Greece reopens cafes, restaurants as summer season nears

A waitress wearing a protective facemask and plastic gloves serves coffee at a cafe in central Athens on May 25, 2020. (AFP)
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Updated 26 May 2020

Greece reopens cafes, restaurants as summer season nears

  • Travel to all the Greek islands was also restored on Monday

ATHENS: Greece allowed cafes and restaurants to reopen on Monday as part of a gradual lifting of its coronavirus restrictions to reboot its tourism-dependent economy and help draw in foreign visitors ahead of the summer season.

The country, which has emerged from a decade-long financial crisis in the last couple of years, is relying on tourism to help it recover from a nationwide lockdown that brought its economy to a near standstill.

With tables set far apart and waitresses wearing masks, restaurants served the many Greeks keen to get out and enjoy food and a cup of coffee again after roughly two months of confinement.

“We have missed this, this is psychological therapy for us, so of course it’s important, very, very important,” said Katerina Stravaridi from a cafe in Athens.

So far, the country has managed to contain the spread of COVID-19 infections to just 2,878 cases and 171 deaths — low numbers compared with elsewhere in the EU — mainly by imposing an early nationwide lockdown in March.

Athens mayor Kostas Bakoyannis said reopening the food services sector is a prelude for the summer holiday season.

“Greece is open and safe. It’s a destination where one can enjoy one’s holiday while at the same time securing one’s health,” he said.

Travel to all the Greek islands was also restored on Monday, with passenger ferries operating at 50 percent of their capacity, as the country prepares to reopen year-round hotels on June 1.

Seasonal hotels will be open from June 15, when some direct international flights from the Athens International Airport will also resume.


Saudi Arabia’s 6-point plan to jumpstart global economy

Updated 07 July 2020

Saudi Arabia’s 6-point plan to jumpstart global economy

  • Policy recommendations to G20 aim to counter effects of pandemic

DUBAI: Saudi Arabia, in its capacity as president of the G20 group of nations, has unveiled a six-point business plan to jump start the global economy out of the recession brought on by the COVID-19 pandemic.

Yousef Al-Benyan, the chairman of the B20 business group within the G20, told a webinar from Riyadh that the response to the pandemic -— including the injection of $5 trillion into the global economy — had been “reassuring.”

But he warned that the leading economies of the world had to continue to work together to mitigate the effects of global lockdowns and to address the possibility of a “second wave” of the disease.

“Cooperation and collaboration between governments, global governance institutions and businesses is vital for an effective and timely resolution of this multi-dimensional contagion transcending borders,” Al-Benyan said.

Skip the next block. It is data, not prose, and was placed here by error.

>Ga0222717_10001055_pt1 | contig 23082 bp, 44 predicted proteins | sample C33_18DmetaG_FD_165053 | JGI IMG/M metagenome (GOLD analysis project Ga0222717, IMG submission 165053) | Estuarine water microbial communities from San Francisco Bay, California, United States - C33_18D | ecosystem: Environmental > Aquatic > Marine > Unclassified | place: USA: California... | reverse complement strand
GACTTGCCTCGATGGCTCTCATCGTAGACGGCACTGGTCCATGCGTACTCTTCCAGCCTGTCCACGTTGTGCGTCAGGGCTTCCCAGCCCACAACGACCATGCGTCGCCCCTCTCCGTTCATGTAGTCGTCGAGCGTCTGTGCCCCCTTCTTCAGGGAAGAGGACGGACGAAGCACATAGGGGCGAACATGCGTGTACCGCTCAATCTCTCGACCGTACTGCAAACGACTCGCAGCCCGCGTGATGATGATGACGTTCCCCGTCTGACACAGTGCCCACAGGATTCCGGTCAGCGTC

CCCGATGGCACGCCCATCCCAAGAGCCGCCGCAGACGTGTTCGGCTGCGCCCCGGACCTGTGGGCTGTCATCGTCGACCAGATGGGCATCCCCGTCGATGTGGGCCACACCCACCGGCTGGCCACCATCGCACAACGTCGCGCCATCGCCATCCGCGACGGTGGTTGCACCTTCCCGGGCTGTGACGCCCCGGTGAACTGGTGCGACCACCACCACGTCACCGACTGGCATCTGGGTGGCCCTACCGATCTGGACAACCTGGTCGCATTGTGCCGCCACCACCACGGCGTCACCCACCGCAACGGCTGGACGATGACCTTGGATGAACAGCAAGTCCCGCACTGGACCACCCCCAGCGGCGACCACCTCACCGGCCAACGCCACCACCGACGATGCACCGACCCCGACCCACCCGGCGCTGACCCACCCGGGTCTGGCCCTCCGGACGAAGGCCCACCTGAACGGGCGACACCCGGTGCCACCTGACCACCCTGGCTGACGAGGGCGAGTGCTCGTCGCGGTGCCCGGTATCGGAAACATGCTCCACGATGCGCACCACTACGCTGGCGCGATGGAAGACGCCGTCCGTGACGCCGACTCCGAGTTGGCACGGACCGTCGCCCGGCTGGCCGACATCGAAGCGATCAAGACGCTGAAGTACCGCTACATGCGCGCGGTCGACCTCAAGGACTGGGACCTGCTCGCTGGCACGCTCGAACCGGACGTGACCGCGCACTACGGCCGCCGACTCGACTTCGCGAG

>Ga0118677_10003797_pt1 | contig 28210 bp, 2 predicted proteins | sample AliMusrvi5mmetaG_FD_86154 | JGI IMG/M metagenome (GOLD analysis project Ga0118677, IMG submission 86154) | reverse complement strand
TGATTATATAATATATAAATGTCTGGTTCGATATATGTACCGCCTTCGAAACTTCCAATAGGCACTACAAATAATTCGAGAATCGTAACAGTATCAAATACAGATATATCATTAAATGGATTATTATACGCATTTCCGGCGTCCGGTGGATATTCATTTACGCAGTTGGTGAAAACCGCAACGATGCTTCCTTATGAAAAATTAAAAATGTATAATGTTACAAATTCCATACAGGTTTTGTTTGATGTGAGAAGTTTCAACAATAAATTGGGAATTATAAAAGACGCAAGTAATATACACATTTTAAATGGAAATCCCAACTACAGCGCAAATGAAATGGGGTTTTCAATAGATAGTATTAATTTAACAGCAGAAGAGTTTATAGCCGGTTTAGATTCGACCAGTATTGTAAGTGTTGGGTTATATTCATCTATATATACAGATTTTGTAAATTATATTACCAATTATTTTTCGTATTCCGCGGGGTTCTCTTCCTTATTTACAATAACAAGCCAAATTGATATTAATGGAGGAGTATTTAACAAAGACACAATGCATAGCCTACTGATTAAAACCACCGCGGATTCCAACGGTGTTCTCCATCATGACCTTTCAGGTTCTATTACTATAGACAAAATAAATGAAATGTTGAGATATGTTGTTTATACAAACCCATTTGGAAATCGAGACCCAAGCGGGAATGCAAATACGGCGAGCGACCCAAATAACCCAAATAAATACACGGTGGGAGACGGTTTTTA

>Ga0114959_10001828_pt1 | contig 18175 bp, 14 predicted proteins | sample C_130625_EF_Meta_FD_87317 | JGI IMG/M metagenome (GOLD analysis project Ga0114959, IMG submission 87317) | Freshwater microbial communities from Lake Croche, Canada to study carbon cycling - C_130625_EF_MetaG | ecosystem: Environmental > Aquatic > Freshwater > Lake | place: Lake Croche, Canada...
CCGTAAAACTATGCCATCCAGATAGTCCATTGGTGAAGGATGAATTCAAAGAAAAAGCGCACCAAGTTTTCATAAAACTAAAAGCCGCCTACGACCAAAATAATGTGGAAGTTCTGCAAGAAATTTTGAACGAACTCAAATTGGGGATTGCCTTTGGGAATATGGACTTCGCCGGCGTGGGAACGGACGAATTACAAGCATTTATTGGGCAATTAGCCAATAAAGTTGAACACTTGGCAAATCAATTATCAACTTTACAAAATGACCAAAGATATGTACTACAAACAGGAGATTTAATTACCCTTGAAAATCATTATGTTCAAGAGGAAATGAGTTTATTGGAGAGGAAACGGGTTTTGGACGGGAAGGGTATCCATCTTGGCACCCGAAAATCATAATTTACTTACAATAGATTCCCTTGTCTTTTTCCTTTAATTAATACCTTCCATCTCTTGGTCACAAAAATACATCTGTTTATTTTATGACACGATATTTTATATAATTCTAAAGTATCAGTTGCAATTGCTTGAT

“The B20 is strongly of the view there is no alternative to global cooperation, collaboration and consensus to tide over a multi-dimensional and systemic crisis,” he added.

The six-point plan, contained in a special report to the G20 leadership with input from 750 global business leaders, sets out a series of policy recommendations to counter the effects of the disease which threaten to spark the deepest economic recession in nearly a century.

The document advocates policies to build health resilience, safeguard human capital, and prevent financial instability.

It also promotes measures to free up global supply chains, revive productive economic sectors, and digitize the world economy “responsibly and inclusively.”

In a media question-and-answer session to launch the report, Al-Benyan said that among the top priorities for business leaders were the search for a vaccine against the virus that has killed more than half-a-million people around the world, and the need to reopen global trade routes slammed shut by economic lockdowns.

He said that the G20 response had been speedy and proactive, especially in comparison with the global financial crisis of 2009, but he said that more needed to be done, especially to face the possibility that the disease might surge again. “Now is not the time to celebrate,” he warned.

“Multilateral institutions and mechanisms must be positively leveraged by governments to serve their societies and must be enhanced wherever necessary during and after the pandemic,” he said, highlighting the role of the World Health Organization, the UN and the International Monetary Fund, which have come under attack from some world leaders during the pandemic.

Al-Benyan said that policy responses to the pandemic had been “designed according to each country’s requirements.”

Separately, the governor of the Saudi Arabian Monetary Authority said that it was “too early” to say if the Kingdom’s economy would experience a sharp “V-shape” recovery from pandemic recession.